Beyond HMOs, a big issue for many seniors like Arlington resident Betty Fischer is the spiraling cost of prescription drugs for the millions who rely on Medicare. The federal program does not cover prescription medication, forcing Mrs. Fischer and her husband, Nile, to spend about $7,000 a year for arthritis and other medicine.
Across the country, spending on prescription drugs has increased from $38 billion in 1990 to more than $100 billion in 1999, in part because drug therapies are more popular these days.
"It's probably the biggest concern I hear from seniors in this area," said Mrs. Fischer, who heads the Senior Political Action Committee of Tarrant County.
Mr. Gore has proposed a 10-year, $255 billion expansion of Medicare that includes a prescription drug benefit that would cover 50 percent of such costs up to $5,000. He also supports offering small businesses tax credits for employees' health insurance and giving tax credits worth 25 percent of their health insurance costs to individuals who don't qualify for Medicare
Mr. Bush has proposed a prescription drug benefit in Medicare to cover low-income elderly people. He would allow other seniors to sign up for medication coverage at a cost and provide a $2,000 tax credit to families who don't qualify for Medicare or Medicaid to purchase their own insurance.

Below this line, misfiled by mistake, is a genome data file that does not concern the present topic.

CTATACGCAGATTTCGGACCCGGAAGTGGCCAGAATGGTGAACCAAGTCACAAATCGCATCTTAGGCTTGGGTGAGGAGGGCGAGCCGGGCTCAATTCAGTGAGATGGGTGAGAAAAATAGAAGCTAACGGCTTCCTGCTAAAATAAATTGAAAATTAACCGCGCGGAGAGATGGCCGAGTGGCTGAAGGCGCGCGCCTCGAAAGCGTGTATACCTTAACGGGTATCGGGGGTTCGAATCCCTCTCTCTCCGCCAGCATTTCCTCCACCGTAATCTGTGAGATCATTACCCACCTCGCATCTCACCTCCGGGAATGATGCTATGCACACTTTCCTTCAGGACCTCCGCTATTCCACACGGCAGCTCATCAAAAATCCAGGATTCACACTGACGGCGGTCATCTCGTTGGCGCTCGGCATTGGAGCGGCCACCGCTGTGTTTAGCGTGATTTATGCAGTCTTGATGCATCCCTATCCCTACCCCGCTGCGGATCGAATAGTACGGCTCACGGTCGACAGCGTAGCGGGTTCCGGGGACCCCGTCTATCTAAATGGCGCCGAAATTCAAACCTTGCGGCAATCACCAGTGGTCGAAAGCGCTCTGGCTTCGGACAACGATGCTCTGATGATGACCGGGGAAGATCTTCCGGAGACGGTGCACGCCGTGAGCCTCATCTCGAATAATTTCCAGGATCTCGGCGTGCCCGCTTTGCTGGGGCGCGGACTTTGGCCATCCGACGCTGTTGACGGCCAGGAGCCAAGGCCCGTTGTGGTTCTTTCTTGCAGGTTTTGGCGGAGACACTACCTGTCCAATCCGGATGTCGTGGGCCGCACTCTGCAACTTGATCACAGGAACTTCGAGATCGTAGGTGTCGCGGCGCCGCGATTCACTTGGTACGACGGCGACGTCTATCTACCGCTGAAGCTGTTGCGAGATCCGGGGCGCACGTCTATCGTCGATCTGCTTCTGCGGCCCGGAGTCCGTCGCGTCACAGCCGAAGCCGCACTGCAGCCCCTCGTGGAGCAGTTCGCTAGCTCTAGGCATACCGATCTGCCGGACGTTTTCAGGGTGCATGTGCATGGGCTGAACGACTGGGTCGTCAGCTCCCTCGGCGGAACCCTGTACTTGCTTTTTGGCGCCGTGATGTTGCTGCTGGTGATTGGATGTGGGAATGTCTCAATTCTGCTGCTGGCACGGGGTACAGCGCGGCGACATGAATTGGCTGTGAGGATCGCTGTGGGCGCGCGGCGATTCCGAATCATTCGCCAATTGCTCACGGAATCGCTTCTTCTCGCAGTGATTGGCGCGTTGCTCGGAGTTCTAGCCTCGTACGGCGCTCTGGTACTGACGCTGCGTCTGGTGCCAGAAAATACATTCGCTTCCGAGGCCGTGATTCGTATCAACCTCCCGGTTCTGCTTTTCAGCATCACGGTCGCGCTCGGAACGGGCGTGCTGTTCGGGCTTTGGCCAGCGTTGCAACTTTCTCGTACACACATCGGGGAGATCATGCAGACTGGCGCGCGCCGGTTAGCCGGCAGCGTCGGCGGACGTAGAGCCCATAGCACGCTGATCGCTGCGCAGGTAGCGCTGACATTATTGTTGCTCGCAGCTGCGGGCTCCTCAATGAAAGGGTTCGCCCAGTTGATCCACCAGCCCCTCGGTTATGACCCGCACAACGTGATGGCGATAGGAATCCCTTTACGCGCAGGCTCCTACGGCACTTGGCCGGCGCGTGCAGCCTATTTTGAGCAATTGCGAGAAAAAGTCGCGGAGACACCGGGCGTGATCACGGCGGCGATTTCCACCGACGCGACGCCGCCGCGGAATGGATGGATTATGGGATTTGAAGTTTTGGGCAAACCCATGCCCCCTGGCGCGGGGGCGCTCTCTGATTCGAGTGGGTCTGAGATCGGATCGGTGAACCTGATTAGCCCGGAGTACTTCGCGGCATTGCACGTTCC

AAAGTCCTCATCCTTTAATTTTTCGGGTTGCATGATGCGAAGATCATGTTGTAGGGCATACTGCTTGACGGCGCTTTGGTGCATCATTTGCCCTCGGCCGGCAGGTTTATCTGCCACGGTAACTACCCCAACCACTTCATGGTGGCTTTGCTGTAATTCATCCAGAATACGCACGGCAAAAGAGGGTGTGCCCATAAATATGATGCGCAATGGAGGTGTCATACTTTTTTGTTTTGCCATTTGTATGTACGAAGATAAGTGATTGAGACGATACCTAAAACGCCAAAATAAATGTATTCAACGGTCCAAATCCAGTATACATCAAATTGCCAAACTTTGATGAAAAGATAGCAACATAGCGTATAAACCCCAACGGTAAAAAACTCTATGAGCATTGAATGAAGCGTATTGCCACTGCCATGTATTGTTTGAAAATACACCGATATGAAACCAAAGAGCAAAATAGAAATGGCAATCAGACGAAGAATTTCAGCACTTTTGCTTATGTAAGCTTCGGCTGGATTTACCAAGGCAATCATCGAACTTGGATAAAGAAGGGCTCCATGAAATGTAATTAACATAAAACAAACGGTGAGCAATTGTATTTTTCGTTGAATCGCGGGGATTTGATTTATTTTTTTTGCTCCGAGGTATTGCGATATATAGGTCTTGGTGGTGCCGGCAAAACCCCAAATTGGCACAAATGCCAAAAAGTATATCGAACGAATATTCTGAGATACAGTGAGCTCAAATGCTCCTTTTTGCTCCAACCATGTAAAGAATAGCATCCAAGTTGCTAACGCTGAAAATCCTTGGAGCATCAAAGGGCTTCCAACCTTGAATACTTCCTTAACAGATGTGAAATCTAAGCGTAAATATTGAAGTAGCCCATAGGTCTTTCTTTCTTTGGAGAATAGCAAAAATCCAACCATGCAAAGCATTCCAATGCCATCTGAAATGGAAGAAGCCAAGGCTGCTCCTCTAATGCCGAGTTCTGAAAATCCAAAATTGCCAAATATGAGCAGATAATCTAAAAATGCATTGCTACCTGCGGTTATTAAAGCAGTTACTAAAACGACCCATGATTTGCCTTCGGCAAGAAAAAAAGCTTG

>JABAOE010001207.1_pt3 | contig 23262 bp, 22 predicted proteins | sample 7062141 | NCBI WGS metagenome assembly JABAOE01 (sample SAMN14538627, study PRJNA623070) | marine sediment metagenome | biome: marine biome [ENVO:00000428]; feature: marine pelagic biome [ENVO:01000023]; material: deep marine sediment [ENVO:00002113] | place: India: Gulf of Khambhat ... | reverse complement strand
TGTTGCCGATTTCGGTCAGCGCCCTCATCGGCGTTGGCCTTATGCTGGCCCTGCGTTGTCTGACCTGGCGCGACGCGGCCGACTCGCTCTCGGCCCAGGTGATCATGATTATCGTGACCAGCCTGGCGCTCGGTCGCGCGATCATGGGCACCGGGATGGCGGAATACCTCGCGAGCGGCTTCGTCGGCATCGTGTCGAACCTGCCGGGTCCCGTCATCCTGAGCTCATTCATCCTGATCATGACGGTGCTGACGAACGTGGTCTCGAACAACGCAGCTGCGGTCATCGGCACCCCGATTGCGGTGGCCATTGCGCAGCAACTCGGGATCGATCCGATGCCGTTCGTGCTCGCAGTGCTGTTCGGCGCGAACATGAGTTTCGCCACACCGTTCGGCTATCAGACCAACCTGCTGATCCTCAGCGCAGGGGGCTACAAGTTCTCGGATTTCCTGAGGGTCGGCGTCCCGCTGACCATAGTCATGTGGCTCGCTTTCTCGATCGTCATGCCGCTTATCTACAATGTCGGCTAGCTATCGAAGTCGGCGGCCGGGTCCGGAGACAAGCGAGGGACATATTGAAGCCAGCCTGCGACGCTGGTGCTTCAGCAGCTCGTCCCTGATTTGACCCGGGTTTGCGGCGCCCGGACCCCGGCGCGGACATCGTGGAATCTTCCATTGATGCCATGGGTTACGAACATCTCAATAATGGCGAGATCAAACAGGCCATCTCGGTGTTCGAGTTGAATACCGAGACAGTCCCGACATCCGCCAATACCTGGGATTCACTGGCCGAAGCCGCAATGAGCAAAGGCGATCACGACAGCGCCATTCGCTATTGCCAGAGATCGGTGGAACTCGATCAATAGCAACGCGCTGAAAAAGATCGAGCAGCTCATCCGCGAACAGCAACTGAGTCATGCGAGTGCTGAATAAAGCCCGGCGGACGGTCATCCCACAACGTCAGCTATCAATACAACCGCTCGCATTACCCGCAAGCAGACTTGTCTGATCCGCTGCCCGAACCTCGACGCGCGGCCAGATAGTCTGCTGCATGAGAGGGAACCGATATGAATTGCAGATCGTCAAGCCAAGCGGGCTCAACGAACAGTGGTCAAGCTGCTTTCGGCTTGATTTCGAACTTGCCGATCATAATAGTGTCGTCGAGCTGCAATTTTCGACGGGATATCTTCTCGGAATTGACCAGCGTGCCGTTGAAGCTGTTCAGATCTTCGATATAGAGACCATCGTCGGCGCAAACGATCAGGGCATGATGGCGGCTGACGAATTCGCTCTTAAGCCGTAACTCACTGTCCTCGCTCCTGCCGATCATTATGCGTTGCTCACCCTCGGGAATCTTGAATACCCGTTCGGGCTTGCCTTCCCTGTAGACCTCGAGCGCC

Mr. Bush also supports encouraging small businesses to obtain lower-cost insurance through associations and expanding individuals' Medical Savings Accounts and Flexible Savings Accounts.
The pharmaceutical industry opposes price controls, saying they limit research funding that could be used to develop better medicine.
But the Medicare issue is different, said Alan Holmer, president of the Washington-based Pharmaceutical Research and Manufacturers of America.
"The pharmaceutical industry strongly supports strengthening and modernizing Medicare, including expanding Medicare coverage for prescription medicines," he said.
But the industry opposes any proposal that will impede choice and competition in favor of expanding private premium-supported plans, Mr. Holmer said.
Health plan officials also said they generally support adding a prescription drug benefit in Medicare - something it has already worked to provide.
"Managed health care has played a significant role in providing an affordable prescription drug benefit to most of the 6 million seniors who have chosen the Medicare+Choice option," said Karen Ignagni, president of the American Association of Health Plans. "The simple fact is that managed health care has already played a key role in expanding a prescription drug benefit under Medicare to millions of Americans who otherwise would not have had access to it."
But officials said Medicare should not automatically hospitalize patients with major diseases.
"We now know how to care for patients with major chronic disease in ways that improve care and avoid a hospital stay. Often, the best approach can be comprehensive, aggressive outpatient care rather than inpatient care," said Dr. Charles Cutler, chief medical officer of the health plan association.